Night of the Comet is an enormously entertaining hunk of 80s b-movie goodness that has long been a favorite of mine. With a ton of funny gags, a supporting cast that includes the great character actors Mary Woronov and Geoffrey Lewis, as well as a few solid scares, a neat premise, and a really infectious sense of fun and playfulness, this is a movie that’s guaranteed to make fans of 80s cinema smile. Sure, the budgetary restraints are oftentimes glaringly obvious, and things can be a bit too self-aware at times, but the film never veers off into outright parody, and its conclusion, while sunny, is also a touch sobering. It’s definitely not a doom-and-gloom look at the apocalypse (this is one end-of-the-world scenario I wouldn’t mind being a part of, especially if it meant spending the rest of my days with the likes of Stewart and Maroney) and that’s precisely the point; it’s a very 80s look at the end times, with all of the goofy charm and charisma of one of the era’s teen sex romps, but also manages to squeeze in a bit of social commentary, including a mall scene that expands upon Romero’s mindless consumerism sermon of Dawn of the Dead.

Scream Factory brings Night of the Comet to Blu-ray in a lovely 1.78:1 transfer that I’m sure a lot of people will consider “soft”, but it should be known that the film has ALWAYS had a hazy, gauzy quality to it, and this is simply how it was shot. Obviously, detail is somewhat muted by this aesthete, but the transfer still looks pretty damned spectacular, and there is plenty of fine detail evident in close-ups of faces and in fabrics and textures. The film’s color palette (red skies, red dust, the blue/pink of Sam’s cheerleader outfit) is perfectly recreated here, while contrast is spot on, with deep blacks and subtle gradations of the gray interiors of the bunker. The 5.1 DTS HD Master Audio track is somewhat flat and uneventful, but this isn’t a film in which the sound design was ever a standout to begin with, and I feel it’s best represented by the also-included 2.0 DTS HD mix, with a more balanced and, in my opinion, robust mix.

Being a collector’s edition release, Scream Factory loads this sucker up with all of the extras fans have been asking for, and then some! First, a quick note, however; on my review copy, there’s a mention of an interview with Woronov that was, apparently, scheduled, but never done. The art was already “in the can”, so to speak, so it was too late to change this. If the title goes into a second printing, I’d assume this will be rectified. That being said, there are more than enough quality extras to make up for the unfortunate omission, including three – count ‘em, THREE - commentary tracks (the first with writer/director Thom Eberhardt, the second with stars Stewart and Maroney, and the third track featuring production designer, John Muto). Scream Factory also includes three featurette/interview segments, including Valley Girls at the End of the World, which focuses on Stewart and Maroney and their experiences filming Night of the Comet; The Last Man on Earth?, which features recollections by star, Robert Beltran, and the FX-centric piece, Curse of the Comet, with FX artist, David B. Miller discussing his work on the film and other projects that lead up to it.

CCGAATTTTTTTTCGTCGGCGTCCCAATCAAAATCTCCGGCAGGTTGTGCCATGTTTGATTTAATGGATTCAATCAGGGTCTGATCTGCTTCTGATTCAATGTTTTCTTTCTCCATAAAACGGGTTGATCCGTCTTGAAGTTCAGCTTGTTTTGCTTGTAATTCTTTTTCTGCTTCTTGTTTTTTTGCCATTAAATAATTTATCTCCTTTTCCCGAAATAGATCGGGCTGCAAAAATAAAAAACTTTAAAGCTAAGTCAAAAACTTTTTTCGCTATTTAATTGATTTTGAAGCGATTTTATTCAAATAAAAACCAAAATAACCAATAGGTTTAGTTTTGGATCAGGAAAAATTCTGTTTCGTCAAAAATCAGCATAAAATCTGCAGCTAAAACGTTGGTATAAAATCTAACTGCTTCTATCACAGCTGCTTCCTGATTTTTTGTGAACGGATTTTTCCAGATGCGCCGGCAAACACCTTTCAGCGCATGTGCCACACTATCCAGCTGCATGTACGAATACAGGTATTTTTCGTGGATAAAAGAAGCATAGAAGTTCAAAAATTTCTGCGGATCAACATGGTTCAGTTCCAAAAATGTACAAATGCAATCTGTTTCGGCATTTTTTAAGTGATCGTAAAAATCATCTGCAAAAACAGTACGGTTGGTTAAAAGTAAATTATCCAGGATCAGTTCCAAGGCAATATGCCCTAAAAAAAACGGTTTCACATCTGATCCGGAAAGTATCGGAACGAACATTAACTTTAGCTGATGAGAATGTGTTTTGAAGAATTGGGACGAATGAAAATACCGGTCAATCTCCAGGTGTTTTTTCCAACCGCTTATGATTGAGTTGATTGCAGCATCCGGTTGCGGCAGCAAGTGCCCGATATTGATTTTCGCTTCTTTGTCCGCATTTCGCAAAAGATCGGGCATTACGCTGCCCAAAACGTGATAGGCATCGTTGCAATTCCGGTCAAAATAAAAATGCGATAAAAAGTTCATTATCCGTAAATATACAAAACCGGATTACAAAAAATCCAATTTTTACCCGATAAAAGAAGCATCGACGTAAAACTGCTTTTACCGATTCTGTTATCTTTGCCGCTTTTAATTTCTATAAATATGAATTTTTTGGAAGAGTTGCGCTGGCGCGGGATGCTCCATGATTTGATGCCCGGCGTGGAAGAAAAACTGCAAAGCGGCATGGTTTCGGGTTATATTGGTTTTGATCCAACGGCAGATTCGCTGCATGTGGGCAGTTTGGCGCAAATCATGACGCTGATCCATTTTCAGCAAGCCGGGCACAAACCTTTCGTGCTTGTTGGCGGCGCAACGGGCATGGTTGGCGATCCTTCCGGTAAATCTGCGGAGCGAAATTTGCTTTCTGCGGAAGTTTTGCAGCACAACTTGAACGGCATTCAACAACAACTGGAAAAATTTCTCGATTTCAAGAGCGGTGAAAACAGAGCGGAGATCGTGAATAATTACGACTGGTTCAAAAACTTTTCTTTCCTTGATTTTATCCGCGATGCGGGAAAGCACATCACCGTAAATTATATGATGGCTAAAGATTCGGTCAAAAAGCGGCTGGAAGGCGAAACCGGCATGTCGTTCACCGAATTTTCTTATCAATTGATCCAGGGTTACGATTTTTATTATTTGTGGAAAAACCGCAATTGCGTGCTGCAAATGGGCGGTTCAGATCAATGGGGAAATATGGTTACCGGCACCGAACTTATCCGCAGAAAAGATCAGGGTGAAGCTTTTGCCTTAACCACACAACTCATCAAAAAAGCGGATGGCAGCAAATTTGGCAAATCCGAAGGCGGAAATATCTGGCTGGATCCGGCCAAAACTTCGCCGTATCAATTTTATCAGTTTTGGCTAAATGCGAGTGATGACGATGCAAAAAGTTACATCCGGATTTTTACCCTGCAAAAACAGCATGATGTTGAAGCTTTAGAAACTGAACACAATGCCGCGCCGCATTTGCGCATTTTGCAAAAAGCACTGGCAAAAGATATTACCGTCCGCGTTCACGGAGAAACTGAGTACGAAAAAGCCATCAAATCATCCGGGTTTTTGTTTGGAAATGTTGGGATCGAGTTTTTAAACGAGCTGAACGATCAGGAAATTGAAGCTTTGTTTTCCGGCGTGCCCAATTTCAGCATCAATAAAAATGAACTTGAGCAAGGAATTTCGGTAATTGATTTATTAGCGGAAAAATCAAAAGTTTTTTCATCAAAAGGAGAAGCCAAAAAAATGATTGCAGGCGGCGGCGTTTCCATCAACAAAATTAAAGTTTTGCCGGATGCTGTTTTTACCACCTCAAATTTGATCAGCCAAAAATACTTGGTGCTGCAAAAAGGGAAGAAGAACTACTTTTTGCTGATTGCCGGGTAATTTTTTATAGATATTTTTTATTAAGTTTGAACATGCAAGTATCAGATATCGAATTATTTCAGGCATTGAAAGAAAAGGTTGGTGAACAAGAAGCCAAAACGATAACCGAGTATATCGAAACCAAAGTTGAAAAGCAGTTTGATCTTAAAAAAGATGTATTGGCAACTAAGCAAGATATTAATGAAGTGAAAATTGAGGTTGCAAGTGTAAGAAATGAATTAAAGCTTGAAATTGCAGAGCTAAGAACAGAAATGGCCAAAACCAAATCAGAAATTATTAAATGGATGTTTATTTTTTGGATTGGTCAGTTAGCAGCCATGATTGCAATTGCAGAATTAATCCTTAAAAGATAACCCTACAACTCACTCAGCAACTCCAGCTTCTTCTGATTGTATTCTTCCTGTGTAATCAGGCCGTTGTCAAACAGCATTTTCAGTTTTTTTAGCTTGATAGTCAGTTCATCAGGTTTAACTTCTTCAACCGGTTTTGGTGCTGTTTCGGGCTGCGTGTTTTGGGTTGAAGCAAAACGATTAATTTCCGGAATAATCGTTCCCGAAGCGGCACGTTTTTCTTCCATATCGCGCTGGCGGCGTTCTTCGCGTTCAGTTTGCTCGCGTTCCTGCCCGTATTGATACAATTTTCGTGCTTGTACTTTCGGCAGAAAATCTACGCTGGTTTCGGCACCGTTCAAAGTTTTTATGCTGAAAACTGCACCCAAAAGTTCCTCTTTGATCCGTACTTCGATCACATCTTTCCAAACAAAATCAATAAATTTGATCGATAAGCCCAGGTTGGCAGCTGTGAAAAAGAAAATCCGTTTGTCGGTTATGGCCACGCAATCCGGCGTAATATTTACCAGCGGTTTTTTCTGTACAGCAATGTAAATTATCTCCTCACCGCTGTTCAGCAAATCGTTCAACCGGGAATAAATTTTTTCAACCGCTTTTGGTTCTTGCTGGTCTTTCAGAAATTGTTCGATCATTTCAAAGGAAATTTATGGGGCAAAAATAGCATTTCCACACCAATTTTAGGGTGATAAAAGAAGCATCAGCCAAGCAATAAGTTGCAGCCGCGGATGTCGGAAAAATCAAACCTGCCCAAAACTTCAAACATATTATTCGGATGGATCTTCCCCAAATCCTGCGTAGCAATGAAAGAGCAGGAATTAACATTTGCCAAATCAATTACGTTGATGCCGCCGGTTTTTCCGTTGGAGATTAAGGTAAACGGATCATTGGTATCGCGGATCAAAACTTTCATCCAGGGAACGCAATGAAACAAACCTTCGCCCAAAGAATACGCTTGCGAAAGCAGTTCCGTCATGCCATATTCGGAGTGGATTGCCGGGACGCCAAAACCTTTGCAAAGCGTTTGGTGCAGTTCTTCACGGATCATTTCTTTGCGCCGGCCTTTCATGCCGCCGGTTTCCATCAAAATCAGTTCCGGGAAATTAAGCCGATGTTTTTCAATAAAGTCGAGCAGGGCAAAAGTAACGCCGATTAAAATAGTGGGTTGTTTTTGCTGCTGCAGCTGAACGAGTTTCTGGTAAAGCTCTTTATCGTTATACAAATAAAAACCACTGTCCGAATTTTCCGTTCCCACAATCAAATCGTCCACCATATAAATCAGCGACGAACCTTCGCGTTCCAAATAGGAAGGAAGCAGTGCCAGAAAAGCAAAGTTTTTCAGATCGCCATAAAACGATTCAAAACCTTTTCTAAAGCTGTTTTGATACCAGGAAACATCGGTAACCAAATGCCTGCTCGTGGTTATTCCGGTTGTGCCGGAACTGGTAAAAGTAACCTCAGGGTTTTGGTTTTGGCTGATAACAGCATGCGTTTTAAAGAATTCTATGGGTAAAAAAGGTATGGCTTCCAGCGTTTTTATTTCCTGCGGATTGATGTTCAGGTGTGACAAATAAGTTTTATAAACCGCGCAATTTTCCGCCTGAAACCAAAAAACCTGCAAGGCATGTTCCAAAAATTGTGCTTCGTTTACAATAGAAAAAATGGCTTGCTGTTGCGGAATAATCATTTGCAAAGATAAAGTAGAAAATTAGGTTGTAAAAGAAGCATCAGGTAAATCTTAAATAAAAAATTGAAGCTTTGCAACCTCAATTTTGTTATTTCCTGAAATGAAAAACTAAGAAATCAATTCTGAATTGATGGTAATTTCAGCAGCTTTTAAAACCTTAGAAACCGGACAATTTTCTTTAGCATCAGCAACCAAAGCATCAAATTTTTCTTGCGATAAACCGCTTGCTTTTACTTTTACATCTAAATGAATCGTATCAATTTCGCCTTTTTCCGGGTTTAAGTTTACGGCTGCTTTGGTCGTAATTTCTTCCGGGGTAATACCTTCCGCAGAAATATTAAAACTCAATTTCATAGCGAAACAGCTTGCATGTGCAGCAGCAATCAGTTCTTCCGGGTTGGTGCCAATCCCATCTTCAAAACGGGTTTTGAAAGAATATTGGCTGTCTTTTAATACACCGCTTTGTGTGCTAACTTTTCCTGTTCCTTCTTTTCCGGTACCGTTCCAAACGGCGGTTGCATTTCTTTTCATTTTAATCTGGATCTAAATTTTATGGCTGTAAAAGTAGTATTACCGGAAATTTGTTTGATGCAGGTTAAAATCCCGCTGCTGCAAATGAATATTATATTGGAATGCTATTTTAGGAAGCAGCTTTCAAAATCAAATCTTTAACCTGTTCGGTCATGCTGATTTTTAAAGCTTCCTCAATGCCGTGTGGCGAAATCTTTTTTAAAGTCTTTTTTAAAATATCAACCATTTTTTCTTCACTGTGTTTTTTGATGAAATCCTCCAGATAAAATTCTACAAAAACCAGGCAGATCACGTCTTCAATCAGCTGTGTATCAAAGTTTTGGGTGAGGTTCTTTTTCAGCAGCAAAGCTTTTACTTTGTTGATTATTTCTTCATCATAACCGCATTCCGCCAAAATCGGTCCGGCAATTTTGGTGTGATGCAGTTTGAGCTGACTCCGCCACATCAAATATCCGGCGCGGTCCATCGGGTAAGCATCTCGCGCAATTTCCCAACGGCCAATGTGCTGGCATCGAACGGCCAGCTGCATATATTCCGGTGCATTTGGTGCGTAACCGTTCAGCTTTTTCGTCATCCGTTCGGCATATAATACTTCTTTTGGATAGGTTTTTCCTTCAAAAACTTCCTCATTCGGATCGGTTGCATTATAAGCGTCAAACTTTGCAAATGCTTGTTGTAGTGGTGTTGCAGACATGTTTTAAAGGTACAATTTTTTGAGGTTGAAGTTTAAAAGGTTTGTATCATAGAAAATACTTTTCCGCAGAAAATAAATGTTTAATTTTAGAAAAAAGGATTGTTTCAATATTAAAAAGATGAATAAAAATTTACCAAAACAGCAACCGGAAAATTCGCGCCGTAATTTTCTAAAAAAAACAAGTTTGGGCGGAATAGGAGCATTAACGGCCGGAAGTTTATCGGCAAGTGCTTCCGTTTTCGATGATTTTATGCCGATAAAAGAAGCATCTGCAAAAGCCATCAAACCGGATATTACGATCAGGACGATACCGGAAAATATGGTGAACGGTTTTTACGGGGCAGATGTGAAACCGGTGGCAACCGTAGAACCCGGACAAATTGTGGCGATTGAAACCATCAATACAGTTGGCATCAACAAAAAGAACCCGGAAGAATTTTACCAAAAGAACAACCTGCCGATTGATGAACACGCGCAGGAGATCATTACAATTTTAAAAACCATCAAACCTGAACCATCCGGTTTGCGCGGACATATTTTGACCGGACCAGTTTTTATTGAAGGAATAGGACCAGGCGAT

Rounding out the extras are a pair of stills galleries, the theatrical trailer, and a DVD copy of the film.  As with all of the Scream Factory collector’s editions, this release sports both a slipcase and a reversible cover, with the original poster art on one side and a very nice piece of original art by Nathan Thomas Milliner.

Night of the Comet is a goofy, occasionally scary, always entertaining 80s time capsule with a very vocal fanbase that’s been begging for a quality release of the title since the dawn of the DVD era. While MGM’s DVD was certainly serviceable, this is the version of the film fans have been clamoring for, with a great HD transfer and a fantastic assortment of quality bonus features. Once again, Scream Factory delivers the goods, releasing what will most likely be the definitive edition of Night of the Comet for years to come, and, for fans of the film (and 80s b-movies in general) it comes very highly recommended!